Will a Democrat, namely state Rep. Paul Davis of Lawrence, defeat Gov. Sam Brownback in the November election? It looks like a long shot at the moment.
Kansas is one of the reddest of the red states. All statewide offices are currently held by Republicans. Republicans hold large majorities in both houses of the Legislature; the congressional delegation is all Republican.
Yet recent opinion polls show Davis, the minority leader in the Kansas House, running with surprising strength against the one-term Republican incumbent.
How could this be? Brownback, an ultraconservative elected four years ago with hardly a whimper from the Democrats, has cut taxes and worked at slowing state spending. He claims that his economic policies have created more jobs and will eventually resuscitate a dwindling employment base.
With a friendly tea party-style Legislature at his side, the former U.S. senator has signed numerous bills on hot-button issues such as abortion and gun control. Together Brownback and conservative legislators struck back at “activist judges.” They handed appointment authority of Kansas Court of Appeals judges to the governor, replacing a plan that involved a citizens’ commission.
These Brownback actions please his conservative constituency. But they do not sit well with a lot of more moderately minded Kansans, including many members of Brownback’s party.
Davis and the moderate Republicans contend that Brownback’s tax cuts have put the state’s fiscal health at risk.
A recent analysis bears that out. A Topeka Capital-Journal news story quoted Duane Goossen, former state budget director, as saying that revenue shortfalls of more than $300 million in April and May make it doubtful that the state can finance the budget recently approved by the Legislature for the upcoming fiscal year that begins July 1.
Further evidence of the financial plight came to light when Moody’s Investors Services downgraded Kansas’ fiscal status in the spring. Moody’s pointed to tax cuts and other problems.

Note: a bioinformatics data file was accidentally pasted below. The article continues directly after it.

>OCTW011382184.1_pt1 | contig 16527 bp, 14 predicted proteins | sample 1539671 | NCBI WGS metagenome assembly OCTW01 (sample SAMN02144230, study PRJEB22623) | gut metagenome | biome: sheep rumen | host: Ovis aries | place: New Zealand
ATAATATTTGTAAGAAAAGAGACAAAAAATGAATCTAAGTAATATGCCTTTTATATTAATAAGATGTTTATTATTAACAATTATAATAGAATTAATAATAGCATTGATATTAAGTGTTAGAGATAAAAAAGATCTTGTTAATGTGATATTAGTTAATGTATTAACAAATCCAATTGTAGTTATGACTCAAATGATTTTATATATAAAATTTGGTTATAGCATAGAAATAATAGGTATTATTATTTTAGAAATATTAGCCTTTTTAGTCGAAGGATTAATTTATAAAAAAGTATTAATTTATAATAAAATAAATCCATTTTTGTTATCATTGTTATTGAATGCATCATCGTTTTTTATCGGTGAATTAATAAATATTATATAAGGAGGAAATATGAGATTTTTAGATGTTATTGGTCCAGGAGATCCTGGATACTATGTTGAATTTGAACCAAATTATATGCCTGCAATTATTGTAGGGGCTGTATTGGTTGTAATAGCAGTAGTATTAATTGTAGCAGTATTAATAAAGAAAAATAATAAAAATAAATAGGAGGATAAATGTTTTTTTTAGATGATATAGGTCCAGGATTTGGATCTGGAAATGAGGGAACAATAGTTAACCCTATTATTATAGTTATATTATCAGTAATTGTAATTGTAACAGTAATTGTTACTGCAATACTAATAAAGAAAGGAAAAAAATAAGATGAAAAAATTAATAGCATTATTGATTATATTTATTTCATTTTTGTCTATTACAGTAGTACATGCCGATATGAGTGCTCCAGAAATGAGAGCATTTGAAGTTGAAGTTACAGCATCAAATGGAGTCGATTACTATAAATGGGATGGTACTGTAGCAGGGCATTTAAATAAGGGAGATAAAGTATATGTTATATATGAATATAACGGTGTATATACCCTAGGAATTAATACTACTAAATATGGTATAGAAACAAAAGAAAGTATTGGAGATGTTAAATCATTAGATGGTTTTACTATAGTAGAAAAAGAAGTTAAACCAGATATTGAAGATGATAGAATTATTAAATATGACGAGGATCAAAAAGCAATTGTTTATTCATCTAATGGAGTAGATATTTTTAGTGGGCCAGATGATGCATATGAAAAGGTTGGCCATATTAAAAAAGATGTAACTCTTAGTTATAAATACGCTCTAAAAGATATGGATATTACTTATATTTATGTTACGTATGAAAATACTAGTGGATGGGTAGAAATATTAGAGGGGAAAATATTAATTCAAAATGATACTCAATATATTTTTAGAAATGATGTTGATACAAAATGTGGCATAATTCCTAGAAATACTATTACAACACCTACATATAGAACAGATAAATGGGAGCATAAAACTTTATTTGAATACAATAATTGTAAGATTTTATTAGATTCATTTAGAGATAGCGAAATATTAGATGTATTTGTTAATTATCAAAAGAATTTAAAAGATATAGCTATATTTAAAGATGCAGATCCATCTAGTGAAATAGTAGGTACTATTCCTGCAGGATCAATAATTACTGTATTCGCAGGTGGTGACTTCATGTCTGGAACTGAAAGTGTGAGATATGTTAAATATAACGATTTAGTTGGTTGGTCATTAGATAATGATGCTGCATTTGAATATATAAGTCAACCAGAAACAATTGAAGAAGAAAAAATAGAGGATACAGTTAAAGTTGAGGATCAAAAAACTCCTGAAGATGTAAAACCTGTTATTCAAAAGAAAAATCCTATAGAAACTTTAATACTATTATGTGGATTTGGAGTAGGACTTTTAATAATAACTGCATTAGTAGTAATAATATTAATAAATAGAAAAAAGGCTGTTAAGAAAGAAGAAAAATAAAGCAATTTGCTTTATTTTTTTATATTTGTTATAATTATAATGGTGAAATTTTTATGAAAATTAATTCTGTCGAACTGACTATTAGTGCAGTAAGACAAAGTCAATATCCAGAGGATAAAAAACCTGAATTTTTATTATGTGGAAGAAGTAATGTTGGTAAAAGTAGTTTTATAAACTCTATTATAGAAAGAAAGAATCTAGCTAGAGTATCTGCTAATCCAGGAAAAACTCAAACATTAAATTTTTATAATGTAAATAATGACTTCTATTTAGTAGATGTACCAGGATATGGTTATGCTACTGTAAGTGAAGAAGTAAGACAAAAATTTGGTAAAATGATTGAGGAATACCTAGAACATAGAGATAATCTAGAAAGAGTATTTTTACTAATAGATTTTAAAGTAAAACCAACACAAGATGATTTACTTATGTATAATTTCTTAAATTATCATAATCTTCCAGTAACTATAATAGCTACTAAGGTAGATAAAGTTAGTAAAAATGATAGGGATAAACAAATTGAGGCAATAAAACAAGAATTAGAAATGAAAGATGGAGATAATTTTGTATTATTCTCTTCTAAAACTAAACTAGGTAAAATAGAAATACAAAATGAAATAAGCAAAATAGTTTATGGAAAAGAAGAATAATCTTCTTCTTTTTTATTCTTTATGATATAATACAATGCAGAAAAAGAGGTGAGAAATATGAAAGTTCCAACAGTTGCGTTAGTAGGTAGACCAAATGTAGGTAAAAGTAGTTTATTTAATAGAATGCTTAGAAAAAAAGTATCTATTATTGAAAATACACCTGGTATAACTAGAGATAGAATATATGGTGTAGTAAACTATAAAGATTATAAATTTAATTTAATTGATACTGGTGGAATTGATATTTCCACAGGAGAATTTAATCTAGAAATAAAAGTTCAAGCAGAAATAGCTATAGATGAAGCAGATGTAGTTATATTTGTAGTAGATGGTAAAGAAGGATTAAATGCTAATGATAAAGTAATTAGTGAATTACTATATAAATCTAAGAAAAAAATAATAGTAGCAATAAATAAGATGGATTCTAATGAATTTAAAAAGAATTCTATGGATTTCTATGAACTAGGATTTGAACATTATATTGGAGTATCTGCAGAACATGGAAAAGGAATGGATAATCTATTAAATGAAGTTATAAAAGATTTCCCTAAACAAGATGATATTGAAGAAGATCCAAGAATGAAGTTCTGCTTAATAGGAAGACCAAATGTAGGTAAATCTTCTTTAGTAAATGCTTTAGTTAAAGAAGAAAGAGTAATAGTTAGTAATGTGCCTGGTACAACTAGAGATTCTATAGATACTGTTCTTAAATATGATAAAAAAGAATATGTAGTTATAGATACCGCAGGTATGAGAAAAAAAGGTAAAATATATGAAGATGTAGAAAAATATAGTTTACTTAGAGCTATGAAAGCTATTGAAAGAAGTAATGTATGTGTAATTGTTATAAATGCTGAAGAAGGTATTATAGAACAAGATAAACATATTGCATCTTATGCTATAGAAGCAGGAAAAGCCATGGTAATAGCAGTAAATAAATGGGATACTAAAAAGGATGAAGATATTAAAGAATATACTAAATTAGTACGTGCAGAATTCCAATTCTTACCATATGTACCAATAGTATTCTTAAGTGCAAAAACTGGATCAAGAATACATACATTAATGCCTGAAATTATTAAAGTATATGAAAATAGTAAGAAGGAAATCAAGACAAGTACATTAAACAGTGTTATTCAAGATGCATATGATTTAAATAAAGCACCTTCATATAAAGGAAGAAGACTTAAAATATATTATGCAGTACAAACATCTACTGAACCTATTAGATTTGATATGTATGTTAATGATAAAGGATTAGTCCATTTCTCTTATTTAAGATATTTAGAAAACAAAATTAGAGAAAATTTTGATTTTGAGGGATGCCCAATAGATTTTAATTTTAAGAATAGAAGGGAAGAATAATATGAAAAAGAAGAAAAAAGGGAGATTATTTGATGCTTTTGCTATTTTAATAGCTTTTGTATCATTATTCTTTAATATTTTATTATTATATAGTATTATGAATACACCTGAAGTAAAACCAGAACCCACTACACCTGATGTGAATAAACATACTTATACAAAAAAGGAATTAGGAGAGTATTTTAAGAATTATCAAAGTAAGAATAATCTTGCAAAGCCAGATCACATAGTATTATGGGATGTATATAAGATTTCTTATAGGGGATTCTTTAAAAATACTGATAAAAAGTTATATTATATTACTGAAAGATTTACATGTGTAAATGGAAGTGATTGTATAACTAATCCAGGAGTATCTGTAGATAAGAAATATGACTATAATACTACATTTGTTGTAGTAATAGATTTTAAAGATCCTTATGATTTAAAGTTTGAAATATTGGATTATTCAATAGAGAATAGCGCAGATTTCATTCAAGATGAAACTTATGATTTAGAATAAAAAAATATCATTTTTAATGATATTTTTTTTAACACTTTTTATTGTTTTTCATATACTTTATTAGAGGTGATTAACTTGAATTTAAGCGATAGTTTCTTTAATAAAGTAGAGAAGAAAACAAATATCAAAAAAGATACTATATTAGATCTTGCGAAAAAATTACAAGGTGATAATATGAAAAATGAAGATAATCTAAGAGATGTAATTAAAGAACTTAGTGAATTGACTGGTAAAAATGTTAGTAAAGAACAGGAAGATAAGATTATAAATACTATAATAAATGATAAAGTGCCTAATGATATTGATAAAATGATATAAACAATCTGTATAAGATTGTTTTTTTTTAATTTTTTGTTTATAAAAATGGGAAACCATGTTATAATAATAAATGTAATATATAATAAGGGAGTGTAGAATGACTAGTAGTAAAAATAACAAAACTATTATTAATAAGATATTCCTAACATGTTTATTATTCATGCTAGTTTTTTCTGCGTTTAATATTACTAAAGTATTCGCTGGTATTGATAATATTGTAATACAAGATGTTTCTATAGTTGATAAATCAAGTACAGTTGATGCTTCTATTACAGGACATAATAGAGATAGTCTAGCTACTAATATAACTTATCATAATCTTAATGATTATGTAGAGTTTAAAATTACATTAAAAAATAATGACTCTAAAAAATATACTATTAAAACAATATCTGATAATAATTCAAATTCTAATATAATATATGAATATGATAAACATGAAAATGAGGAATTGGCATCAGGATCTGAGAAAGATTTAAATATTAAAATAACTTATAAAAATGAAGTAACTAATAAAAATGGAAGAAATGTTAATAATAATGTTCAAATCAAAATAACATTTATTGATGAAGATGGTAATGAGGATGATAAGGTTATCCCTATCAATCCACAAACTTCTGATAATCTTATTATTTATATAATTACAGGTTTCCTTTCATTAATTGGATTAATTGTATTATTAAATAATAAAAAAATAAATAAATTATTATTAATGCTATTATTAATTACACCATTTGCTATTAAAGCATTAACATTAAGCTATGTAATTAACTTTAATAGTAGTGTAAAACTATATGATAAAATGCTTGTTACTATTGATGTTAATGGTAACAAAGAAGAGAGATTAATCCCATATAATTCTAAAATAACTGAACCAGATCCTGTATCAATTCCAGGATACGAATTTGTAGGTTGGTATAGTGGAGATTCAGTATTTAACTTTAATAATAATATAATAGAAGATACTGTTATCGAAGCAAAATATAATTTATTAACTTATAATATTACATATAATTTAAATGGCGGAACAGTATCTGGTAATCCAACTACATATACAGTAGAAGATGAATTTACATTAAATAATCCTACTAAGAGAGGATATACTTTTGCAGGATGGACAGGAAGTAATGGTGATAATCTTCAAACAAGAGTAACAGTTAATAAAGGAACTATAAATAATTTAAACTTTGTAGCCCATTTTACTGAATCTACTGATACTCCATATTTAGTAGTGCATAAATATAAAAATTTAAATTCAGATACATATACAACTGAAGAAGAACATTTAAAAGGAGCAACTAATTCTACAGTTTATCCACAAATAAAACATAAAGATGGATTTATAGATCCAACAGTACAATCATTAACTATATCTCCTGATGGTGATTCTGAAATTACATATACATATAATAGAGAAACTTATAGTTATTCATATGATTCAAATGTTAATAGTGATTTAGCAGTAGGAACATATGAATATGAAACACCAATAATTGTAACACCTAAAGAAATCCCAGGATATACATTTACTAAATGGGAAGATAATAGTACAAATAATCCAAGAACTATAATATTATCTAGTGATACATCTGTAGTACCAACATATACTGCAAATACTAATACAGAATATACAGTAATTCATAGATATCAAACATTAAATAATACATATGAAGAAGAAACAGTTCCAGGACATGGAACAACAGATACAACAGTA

Brownback’s critics also take issue with his failure to support proper funding for K-12 education. Funding to get our schools out of trouble is one of the rallying points for Republicans who are abandoning Brownback.
Six leading women in Kansas politics have formed a bipartisan effort to provide a source of information for voters. Their website, www.rerouteroadmap.org, outlines the areas where they think Brownback’s policies are failing.
The leaders of this coalition have long been active in Kansas politics. The Republicans are Rochelle Chronister, former chair of the Kansas Republican Party; Sandy Praeger, state insurance commissioner, and Sheila Frahm, former lieutenant governor. The Democrats are Jill Docking, the running mate of Paul Davis; state Sen. Laura Kelly, and Joan Wagnon, chair of the Kansas Democratic Party.
A very hard-fought campaign is expected. What effect will Jill Docking’s presence have? Based on the Docking family’s past political successes, she should be a positive factor.
History shows that Kansans are amenable to electing a Democratic governor. However Democrats cannot do it alone. Voter registration proves the point. On June 1, the secretary of state’s office showed there were 421,536 Democrats, far fewer than the 762,676 Republicans and even under the unaffiliated count, which was 531,670.
It behooves every voter to watch the campaign closely and make an informed decision. Together, the Republicans, the Democrats and the unaffiliated have the power to determine the best route to the future.
Bob Sigman, a former member of The Star Editorial Board, writes monthly.